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Personality is a critical psychological mechanism that guides behaviour. It is a combination of genetic and environmental factors that determine human reactions to situations. For instance, some persons are quiet and passive while others are loud and aggressive. An individual’s personality is a unique combination of emotional and behavioural patterns that affects how a person reacts and interacts with other people. This study therefore examined the effect of counsellors’ personality types on their interpersonal skills in a counselling process. The research design was experimental and it was guided with one research question and a hypothesis. The population of the study consisted of all practising secondary school counsellors in Edo State. Purposive sampling technique was used to select 42 counsellors out of the 70 school counsellors in the state as at the time of the study. Odebunmi’s personality test was used to classify participants into extroversion and introversion groups. The research instrument, Counsellors Interpersonal Skill Test (CIST), was adapted and modified by the investigator from PRAXIS Educational Testing Series (ETS), (2011) and the professional counsellor by Engels, Minton and Ray (2010). It was administered on the two groups of counsellors: introverts and extroverts. The data generated from the study was analysed using descriptive statistics to ascertain the mean differences and t-test statistics to detect the effects of the independent variables. The result indicated that personality types (introvert and extrovert) do not affect counsellors’ interpersonal skill in counselling therapy. It was also concluded that counsellor personality types do not have much implication on the use of interpersonal skills. The researcher, therefore, recommended that mastering interpersonal skills should be pertinent to counsellors rather than their personality types.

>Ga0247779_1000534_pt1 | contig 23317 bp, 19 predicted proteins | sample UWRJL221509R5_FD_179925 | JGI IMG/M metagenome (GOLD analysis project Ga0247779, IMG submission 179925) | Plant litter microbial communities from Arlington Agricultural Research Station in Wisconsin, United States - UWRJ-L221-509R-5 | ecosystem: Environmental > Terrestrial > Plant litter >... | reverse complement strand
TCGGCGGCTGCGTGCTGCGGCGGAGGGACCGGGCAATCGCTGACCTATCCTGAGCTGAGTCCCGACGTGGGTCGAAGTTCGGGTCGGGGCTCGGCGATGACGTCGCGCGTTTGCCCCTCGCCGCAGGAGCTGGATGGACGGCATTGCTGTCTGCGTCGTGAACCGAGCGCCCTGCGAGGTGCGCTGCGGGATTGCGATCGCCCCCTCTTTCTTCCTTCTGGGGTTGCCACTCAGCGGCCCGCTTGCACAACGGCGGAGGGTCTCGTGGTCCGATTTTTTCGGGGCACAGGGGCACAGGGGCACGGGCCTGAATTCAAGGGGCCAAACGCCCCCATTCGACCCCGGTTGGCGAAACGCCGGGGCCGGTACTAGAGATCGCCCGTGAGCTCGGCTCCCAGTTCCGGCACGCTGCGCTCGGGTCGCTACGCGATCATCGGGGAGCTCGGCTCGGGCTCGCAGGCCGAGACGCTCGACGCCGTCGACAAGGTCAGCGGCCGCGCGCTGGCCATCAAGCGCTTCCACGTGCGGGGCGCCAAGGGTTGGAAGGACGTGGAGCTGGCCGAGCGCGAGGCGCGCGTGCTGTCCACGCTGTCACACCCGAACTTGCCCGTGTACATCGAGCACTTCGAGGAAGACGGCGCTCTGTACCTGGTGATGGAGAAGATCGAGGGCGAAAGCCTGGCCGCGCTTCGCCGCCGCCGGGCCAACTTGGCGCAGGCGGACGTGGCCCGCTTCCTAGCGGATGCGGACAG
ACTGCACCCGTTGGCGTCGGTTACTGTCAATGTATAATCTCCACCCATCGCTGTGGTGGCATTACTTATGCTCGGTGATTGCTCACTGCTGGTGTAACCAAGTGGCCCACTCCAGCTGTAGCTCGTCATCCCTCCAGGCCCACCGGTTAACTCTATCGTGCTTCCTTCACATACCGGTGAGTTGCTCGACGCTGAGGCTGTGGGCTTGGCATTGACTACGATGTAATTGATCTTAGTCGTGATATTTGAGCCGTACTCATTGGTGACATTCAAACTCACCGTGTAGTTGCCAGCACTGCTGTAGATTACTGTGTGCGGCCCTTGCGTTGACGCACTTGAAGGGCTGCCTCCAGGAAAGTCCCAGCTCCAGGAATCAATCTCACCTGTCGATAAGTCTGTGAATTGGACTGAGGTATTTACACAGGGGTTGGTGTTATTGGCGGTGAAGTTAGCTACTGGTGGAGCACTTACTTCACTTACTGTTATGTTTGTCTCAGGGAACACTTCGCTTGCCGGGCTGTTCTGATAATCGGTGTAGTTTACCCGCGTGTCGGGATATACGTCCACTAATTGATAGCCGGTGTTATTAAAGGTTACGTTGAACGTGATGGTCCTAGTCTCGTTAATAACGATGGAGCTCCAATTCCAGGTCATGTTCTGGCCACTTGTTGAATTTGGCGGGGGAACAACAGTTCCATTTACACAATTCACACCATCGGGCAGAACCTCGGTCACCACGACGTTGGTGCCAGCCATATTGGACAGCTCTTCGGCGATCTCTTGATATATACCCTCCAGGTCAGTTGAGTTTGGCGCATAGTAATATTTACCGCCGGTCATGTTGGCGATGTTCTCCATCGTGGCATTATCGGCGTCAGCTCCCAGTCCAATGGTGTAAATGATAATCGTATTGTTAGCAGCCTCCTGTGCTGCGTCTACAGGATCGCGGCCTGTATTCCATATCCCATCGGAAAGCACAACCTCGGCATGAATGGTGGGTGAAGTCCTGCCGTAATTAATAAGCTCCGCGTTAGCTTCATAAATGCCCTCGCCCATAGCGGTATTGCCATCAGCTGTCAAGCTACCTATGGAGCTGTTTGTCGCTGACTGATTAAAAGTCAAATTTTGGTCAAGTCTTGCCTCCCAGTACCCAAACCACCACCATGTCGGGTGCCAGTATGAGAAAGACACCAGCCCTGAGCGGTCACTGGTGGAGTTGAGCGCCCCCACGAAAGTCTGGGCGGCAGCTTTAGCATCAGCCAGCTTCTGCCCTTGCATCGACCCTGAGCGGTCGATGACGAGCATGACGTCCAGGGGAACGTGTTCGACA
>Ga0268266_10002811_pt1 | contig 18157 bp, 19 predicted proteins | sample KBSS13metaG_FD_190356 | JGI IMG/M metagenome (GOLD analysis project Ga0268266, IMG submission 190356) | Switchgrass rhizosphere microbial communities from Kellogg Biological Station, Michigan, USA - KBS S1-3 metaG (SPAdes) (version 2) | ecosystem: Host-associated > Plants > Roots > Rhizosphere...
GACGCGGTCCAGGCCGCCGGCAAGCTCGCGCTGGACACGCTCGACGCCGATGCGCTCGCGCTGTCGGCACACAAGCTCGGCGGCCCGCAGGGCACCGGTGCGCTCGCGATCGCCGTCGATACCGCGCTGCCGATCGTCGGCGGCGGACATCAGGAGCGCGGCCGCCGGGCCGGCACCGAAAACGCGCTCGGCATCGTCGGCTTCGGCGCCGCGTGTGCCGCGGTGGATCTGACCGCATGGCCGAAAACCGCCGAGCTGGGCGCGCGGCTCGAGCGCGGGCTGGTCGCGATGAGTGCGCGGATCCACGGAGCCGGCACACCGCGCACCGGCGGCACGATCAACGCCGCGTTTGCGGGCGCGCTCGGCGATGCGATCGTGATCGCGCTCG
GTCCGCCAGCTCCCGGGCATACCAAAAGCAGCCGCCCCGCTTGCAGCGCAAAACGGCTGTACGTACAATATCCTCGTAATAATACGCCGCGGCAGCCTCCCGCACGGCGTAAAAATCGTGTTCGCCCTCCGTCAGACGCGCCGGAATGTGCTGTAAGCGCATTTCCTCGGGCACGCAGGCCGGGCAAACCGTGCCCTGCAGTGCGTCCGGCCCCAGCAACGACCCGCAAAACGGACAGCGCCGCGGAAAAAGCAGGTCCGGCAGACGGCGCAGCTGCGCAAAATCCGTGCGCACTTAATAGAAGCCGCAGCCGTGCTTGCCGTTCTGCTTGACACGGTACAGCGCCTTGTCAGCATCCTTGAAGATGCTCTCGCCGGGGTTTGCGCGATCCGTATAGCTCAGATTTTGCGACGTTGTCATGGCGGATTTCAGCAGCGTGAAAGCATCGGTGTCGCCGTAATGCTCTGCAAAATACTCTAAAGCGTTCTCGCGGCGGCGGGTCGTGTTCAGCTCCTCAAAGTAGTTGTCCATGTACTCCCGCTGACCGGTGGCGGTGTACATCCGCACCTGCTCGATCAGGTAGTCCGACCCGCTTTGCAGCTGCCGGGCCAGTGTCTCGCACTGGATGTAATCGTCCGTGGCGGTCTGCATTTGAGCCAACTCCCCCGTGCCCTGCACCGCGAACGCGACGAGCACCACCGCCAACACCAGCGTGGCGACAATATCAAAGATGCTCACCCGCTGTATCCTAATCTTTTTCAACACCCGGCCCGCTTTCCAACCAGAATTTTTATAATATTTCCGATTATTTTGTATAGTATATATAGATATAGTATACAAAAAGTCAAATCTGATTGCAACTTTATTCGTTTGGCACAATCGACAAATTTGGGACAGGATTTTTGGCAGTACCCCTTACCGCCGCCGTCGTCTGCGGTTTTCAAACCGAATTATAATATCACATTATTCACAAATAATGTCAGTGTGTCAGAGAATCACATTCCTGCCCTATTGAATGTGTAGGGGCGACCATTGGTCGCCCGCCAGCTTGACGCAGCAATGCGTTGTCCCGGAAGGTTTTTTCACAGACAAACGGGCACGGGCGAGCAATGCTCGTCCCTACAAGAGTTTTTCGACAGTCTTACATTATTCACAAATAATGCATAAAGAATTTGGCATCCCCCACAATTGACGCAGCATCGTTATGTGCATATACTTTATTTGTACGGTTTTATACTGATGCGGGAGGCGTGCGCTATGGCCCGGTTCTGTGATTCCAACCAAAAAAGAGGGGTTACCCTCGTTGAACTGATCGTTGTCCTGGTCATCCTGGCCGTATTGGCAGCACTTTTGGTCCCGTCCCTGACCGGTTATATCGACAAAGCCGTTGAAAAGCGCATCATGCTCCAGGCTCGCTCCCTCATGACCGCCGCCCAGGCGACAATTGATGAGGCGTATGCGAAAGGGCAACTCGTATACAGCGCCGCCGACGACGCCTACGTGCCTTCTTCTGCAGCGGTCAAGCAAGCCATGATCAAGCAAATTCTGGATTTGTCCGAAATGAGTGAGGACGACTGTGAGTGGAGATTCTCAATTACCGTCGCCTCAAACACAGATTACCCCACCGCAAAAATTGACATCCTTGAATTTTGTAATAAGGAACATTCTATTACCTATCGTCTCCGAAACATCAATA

Keywords: Counsellors, Introverts, extroverts, therapeutic process, interpersonal skill